None of this is good if you need money fast.

So you can see what this means, right?

If you had a book that was done today and decided to go the agent –> publisher route, or even just went directly to a publisher, it could easily take you more than a year to see any money, and it will, most likely, not be a lot.

And that’s a big “if.” A lot of the “I’m quitting my job to write!” posts I’ve seen involve people who haven’t even started their novel, and who may have never written a novel before. So, yes. That’s not helping, either.

Small presses are fast. Self-publishing is faster! But…

…They also don’t pay advances, so you’ll have to make all your money off of royalties. So all of your money comes from sales.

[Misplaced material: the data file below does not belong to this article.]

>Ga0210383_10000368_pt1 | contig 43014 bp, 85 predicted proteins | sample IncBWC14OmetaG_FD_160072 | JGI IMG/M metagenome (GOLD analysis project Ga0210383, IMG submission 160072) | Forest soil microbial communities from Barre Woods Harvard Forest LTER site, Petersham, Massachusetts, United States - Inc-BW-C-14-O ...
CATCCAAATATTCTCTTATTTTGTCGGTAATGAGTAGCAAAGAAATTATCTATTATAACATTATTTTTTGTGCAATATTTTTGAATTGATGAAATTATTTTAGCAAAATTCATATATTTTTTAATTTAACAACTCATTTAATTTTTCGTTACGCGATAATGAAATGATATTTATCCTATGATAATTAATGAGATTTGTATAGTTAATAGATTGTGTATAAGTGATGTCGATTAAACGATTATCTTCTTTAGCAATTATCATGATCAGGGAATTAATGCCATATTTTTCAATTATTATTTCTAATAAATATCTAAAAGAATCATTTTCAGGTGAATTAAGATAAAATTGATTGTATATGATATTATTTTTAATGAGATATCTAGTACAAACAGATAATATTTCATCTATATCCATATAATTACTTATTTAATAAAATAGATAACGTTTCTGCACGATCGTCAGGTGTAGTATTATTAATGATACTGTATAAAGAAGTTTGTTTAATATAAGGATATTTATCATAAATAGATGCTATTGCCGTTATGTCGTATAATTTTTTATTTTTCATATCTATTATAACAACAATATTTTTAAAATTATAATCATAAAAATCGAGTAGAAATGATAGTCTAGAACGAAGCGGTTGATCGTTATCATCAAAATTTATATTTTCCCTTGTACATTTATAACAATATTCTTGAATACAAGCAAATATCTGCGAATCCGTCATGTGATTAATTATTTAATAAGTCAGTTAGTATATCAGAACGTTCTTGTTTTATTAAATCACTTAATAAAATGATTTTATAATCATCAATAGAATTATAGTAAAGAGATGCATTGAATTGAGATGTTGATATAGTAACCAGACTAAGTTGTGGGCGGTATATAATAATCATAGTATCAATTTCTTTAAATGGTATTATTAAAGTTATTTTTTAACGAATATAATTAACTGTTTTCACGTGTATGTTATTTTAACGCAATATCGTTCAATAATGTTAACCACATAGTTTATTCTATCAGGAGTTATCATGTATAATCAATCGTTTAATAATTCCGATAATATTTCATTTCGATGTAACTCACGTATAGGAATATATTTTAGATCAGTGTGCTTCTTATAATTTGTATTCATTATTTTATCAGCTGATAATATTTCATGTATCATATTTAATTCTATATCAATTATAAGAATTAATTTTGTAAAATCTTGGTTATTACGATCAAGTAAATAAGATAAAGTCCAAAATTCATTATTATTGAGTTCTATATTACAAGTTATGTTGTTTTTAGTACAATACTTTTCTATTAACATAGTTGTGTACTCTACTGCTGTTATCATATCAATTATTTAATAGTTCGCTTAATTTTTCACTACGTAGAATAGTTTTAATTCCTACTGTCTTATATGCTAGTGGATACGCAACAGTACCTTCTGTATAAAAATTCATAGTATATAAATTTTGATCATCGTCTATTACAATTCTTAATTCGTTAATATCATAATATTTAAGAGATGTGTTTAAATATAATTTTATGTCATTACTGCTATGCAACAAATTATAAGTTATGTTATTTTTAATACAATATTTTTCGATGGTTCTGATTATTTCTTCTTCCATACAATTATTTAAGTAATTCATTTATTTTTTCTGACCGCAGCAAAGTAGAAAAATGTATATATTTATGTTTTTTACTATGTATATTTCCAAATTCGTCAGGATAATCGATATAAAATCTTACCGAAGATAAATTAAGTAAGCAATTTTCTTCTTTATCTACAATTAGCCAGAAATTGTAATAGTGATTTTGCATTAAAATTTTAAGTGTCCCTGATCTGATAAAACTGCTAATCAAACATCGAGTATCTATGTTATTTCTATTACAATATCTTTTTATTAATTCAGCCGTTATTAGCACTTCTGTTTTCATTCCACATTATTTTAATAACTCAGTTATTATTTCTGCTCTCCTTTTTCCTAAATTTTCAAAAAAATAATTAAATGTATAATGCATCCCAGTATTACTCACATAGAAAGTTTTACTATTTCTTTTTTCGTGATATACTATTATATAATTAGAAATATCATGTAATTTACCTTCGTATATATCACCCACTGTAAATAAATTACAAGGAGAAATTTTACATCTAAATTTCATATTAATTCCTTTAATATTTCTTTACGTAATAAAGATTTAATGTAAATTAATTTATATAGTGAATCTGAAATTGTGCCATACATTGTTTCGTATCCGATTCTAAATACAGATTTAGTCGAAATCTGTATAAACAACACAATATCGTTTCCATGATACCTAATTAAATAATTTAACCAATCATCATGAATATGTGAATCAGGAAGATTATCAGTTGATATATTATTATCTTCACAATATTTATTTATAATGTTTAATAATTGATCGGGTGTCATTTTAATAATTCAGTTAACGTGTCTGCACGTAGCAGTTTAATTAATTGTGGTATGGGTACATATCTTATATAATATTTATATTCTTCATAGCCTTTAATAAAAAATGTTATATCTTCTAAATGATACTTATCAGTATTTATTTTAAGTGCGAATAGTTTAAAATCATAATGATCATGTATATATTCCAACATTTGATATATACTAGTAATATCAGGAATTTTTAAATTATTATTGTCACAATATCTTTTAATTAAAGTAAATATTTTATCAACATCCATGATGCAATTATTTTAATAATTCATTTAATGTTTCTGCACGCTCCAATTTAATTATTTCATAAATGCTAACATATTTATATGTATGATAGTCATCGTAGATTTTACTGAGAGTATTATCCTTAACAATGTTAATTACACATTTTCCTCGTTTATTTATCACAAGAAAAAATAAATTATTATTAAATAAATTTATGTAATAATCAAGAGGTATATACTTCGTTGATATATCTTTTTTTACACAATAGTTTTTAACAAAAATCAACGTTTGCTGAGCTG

On one hand, this is great for the author who’s in a blinding rush to become an author, because you can publish as fast and as often as you want. Also, you keep more of the royalties!

But, uh, what’s your platform like? How many devoted fans do you have?

Unless you’re an internet phenomenon, you probably don’t have hundreds of thousands of fans lining up to buy your books. If you’re like most of us, and you’re just a nobody on the internet, you’re not going to sell a lot. While this article is from 2012, it includes a not-too-unbelievable fact: most self-published authors make less than $500 per year. (EDIT: This last sentence was rewritten to better reflect the facts reflected in the article.)

ALL authors, no matter where they publish, typically support themselves on volume.

No matter how you cut it, your first book, whether it’s traditionally or self-published, will likely net you somewhere between a few hundred and few thousand dollars. And either way, it’s going to take you months to get that money. So how do people afford to quit their jobs, ever?